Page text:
• Marketing would be the most relevant degree, but communications, behavioural science or economics, or psychology would also be good options.
  • Don’t consider social marketing if your intent is to make lots of money. Social marketers are a bit like non-profit marketers – we do the job because we’re passionate about it.
His top tips for embracing the principles of social marketing
  • Listen to what others are saying and seek to understand what sits behind their words.
  • Have empathy. We’re too quick to blame and label others for what we perceive to be poor choices.
  • Seek out people doing things more innovatively or better than you, and learn from them.
  • Avoid labels, stereotypes and assumptions.
  • Don’t assume you know why people think and behave as they do. Everyone’s lived experience is different.
Social Marketing

The article as it appeared in the Weekend West.

Encouraging Voluntary Behaviours

Last week I came across this fundraising box at Subway.

The sign promised that in exchange for helping I would feel good.  My inner philanthropist thought why not!  So I donated the coin contents of my purse and instantly received a good, warm fuzzy feeling.  Given that before making my way to the counter I had no intention of making a donation anytime soon, this campaign demonstrates the power of an appropriate value proposition to encourage voluntary behaviour.

Exchange in social marketing is often non-monetary and typically involves something else the target audience wants for performing the behaviour; where the benefit is most often personal and psychological in nature, such as a good feeling, social recognition or praise.  People always want to know what’s in it for them.  Therefore appealing to an individual’s self-interest, through a direct and timely exchange, is in every social marketer’s best interest – particularly when encouraging voluntary behaviour change.

So how can you appeal to an individual’s self-interest?  One way is by increasing the perceived value of what they receive in return.  Social marketing programs should attempt to manage social issues by ensuring the benefits (or perceived benefits) outweigh the costs associated with the advocated change – increasing the likelihood of voluntary adoption.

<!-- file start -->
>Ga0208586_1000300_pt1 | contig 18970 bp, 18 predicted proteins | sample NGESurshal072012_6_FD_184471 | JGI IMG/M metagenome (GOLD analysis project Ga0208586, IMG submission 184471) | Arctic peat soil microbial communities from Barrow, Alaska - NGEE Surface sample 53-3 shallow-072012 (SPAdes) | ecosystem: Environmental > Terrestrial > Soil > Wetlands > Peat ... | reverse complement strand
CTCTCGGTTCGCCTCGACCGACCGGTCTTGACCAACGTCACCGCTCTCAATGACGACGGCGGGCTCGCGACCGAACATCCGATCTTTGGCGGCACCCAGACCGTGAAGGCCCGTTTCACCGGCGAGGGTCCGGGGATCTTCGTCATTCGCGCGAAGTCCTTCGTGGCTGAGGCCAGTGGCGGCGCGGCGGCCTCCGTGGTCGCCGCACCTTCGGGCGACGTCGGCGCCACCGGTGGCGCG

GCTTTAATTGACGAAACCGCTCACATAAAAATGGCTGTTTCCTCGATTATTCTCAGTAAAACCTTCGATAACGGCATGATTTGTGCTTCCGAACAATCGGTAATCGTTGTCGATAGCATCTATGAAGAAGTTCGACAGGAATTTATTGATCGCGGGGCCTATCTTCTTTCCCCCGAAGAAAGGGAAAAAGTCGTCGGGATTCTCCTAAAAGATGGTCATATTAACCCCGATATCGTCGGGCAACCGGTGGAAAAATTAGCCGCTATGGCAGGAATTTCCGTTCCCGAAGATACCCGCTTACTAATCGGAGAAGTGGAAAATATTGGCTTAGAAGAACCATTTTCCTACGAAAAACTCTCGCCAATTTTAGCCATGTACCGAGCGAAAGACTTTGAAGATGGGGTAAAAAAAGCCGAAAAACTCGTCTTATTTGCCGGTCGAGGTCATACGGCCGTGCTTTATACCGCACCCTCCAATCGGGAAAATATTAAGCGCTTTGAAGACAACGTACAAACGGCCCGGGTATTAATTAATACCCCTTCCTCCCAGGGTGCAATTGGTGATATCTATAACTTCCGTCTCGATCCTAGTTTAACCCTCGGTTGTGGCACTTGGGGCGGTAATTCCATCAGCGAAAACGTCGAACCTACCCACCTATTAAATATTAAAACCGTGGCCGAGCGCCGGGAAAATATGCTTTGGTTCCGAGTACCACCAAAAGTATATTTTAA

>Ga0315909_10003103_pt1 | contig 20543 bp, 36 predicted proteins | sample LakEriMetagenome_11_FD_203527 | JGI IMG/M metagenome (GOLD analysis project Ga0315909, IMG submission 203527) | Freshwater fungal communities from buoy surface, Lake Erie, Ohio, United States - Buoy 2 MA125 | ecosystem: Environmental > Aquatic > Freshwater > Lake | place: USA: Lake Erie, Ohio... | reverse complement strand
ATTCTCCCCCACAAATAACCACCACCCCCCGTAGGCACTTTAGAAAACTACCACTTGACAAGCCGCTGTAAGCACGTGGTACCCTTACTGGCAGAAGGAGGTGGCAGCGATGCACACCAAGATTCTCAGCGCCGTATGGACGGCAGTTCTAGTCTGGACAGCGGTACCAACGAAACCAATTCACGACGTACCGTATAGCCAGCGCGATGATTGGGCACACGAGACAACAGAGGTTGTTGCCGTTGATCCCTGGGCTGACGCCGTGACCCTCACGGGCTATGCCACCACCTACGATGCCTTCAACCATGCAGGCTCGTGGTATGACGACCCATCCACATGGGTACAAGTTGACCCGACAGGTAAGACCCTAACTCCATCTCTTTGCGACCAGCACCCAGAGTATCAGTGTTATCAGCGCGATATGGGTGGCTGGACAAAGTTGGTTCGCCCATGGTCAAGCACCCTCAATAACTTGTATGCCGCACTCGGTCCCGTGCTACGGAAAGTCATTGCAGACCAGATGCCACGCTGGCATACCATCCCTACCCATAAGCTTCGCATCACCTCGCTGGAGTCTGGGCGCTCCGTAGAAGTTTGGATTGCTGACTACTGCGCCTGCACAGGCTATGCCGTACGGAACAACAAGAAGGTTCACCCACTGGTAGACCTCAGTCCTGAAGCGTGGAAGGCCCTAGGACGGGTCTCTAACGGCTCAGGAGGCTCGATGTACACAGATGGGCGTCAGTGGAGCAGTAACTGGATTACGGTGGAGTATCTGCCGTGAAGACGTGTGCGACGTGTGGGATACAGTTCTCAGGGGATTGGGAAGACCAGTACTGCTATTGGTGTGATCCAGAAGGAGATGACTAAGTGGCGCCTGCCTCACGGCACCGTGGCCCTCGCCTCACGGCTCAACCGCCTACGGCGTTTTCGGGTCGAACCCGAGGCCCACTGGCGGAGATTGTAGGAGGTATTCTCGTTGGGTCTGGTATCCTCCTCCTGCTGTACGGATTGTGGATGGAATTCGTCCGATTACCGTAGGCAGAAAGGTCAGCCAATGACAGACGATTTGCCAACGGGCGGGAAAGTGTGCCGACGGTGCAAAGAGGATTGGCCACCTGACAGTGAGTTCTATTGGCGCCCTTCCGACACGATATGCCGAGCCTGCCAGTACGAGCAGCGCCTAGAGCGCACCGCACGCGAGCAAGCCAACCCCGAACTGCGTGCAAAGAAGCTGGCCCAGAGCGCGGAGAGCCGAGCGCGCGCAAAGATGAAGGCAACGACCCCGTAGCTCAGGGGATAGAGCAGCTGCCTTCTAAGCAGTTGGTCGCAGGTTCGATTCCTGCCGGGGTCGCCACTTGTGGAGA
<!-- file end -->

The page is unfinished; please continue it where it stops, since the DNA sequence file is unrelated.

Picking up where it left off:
Whilst the concept that giving to others can make you feel good about yourself is not revolutionary, it is often overlooked or forgotten; replaced with classic campaigns involving images of in-need individuals designed to elicit sadness and guilt.  The ACT for Kids’ feel-good campaign is a perfect example of where a direct and timely benefit is offered in exchange for a voluntary behaviour, in this case a donation.

Another great example of an effective self-interest value proposition is from Kotler and Lee’s text ‘Social Marketing: Influencing Behaviours for Good’ (3rd edition).  An environmental social marketing campaign, aimed at reducing pollution affecting an estuary famous for harvesting blue crabs, reframed the issue as a culinary, not an environmental, problem.  The appeal to the target audiences’ stomachs (self-interest) rather than their environmental consciousness (societal benefit), provided a direct and timely exchange for changing pollutant garden care behaviours to more environmentally friendly behaviours and, consequently, was more effective than previous initiatives to change behaviour.

Whist the underlying objective is distinguishable between social and commercial sector marketing, an understanding of exchange principles is fundamental to both.  Recycling may decrease pollution, reducing energy consumption may help the environment and giving up your leisure time to volunteer may help those in need.  But ultimately, everyone’s focus is on themselves, so providing a good answer to the question of ‘What’s in it for me?’ is extremely important to behaviour change campaign success.